Amazon’s HQ2: A Step in the Wrong Direction for NYC Schools

Amazon’s new headquarters in Long Island City will further segregate an already divided student population.

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When Amazon announced its search for a prime location for its second headquarters back in 2017, many cities across the country put their best feet forward in grand attempts to entice the e-commerce entity. Amazon promised 50,000 jobs to the city it chose and an average annual salary of $150,000 for the workers it hired. After a long wait of many months, Amazon finally announced in November 2018 that “HQ2” would be split between Arlington, Virginia, and Long Island City in Queens, New York City. New York State governor Andrew Cuomo and NYC Mayor Bill de Blasio agreed to give Amazon huge tax breaks and a $5 billion investment in the hopes that the company’s headquarters would fulfill its promises of economic revitalization in the area.

But with the arrival of new, affluent residents in Long Island City—which has undergone post-industrial development at an unprecedented pace over the past decade—will come a surge in housing prices, potentially displacing many low-income families who call the area home. This economic phenomenon, popularly known as “gentrification,” is not a new concept in NYC (think Williamsburg and Brooklyn Bridge Park). The gentrification of the neighborhood may well induce many positive changes: local businesses will see more success, and community infrastructure will improve. However, countless studies of gentrification have shown that its transformational influence does not extend to the public school system.

According to The New York Times, less than 25 percent of the children in gentrifying neighborhoods that have historically been home to people of color (such as Bedford-Stuyvesant and Harlem) attend their zoned school. “Gentrifier parents” tend to avoid sending their children to poorly rated zoned schools, instead choosing schools with higher-income student populations and comparatively higher test scores. These affluent and exclusive schools are more often than not populated by a majority of white students. This means that the seats in the undesirable zoned schools are filled by lower-income students who don’t have the advantage of being able to afford tuitions to go to independent or private schools. Many come from elementary schools that do not prepare them for selective state tests that determine acceptance into so-called “magnet” schools. As a result, zoned public schools in gentrifying neighborhoods become less diverse in terms of race, socioeconomic background, and academic performance.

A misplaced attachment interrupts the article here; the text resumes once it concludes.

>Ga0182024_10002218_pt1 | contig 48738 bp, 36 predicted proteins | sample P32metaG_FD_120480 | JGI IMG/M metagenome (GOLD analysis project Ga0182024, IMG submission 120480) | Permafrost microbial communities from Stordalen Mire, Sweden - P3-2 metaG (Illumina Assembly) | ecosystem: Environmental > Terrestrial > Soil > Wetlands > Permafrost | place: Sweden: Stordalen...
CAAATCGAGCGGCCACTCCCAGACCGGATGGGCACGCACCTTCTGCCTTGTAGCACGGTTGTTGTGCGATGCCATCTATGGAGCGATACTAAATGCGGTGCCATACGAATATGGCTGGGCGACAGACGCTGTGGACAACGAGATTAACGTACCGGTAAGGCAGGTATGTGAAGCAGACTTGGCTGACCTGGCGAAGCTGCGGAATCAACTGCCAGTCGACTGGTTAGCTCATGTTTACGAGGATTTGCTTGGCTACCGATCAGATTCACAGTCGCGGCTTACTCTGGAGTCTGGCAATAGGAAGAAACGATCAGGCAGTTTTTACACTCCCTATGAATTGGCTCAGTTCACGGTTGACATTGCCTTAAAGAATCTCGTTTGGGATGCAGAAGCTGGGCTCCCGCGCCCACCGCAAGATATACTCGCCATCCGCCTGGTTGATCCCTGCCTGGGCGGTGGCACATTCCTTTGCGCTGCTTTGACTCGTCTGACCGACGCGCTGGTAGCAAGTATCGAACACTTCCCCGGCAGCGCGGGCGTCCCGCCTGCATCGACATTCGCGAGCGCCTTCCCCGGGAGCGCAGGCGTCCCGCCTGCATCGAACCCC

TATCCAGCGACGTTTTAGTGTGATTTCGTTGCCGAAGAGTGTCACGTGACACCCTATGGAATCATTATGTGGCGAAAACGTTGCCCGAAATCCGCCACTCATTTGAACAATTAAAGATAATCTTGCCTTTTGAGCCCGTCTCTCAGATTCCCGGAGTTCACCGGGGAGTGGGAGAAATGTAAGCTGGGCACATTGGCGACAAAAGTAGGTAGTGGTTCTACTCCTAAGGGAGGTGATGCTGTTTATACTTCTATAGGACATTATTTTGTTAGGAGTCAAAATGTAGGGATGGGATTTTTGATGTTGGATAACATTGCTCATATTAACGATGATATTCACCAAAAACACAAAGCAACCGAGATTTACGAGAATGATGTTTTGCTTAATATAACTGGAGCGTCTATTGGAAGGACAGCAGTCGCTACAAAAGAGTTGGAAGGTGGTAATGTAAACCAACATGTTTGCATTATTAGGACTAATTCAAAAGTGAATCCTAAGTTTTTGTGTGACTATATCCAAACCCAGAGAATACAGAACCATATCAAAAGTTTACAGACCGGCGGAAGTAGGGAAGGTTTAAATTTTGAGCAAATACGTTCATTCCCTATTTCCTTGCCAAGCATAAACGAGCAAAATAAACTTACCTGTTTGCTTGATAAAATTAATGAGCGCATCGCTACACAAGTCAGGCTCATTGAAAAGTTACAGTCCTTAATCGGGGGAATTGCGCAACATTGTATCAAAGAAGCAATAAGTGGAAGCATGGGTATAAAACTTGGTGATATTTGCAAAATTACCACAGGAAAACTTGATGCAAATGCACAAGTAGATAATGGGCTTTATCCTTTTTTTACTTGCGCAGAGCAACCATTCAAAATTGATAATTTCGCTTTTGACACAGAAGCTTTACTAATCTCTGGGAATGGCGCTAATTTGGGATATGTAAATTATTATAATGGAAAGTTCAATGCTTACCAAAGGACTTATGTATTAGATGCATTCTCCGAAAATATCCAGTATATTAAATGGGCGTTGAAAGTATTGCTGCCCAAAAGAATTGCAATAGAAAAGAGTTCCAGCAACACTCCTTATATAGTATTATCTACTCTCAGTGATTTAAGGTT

All of this mean problems for Long Island City’s overpopulated and underperforming public schools. The Gotham Gazette, a local newspaper, reports that the area’s sole zoned public school is already at 135 percent capacity. Queens Borough President Melinda Katz has announced a plan to add 18,000 more seats to the area’s school system, but such a solution is only temporary and fails to account for the many new students who will arrive once Amazon’s employees move into the neighborhood.

While the lack of diversity in New York City schools is commonly attributed to widespread racial segregation in neighborhoods across all boroughs, the trends in the educational choices and preferences of parents show that even as middle and upper class masses migrate into low-income areas and the areas become more ethnically integrated, the exact opposite occurs within zoned public schools. This shifts the blame for lack of school integration from the scapegoat of racially divided neighborhoods onto the more likely culprits: parents and school choice.

However, eliminating school choice entirely would likely not make a difference. Gentrifier parents would be less likely to move into low-income neighborhoods with schools that are failing in terms of student performance if they did not have the choice to send their children to a better academic environment. Schools would remain largely racially homogenous. Thus, it seems that a solution lies in the ability of New York City parents to cooperate with city officials in their pursuit of a desegregated school system. The fact that New York City has such an ethnically diverse yet heavily segregated student population isn’t Amazon’s fault. It is very much inherent within the public school system and New York City as a whole. But it will be made that much more difficult for New York City students to be equitable in education if Amazon arrives before city officials. NYC parents have to work together to implement changes to the school system and its approach to integration.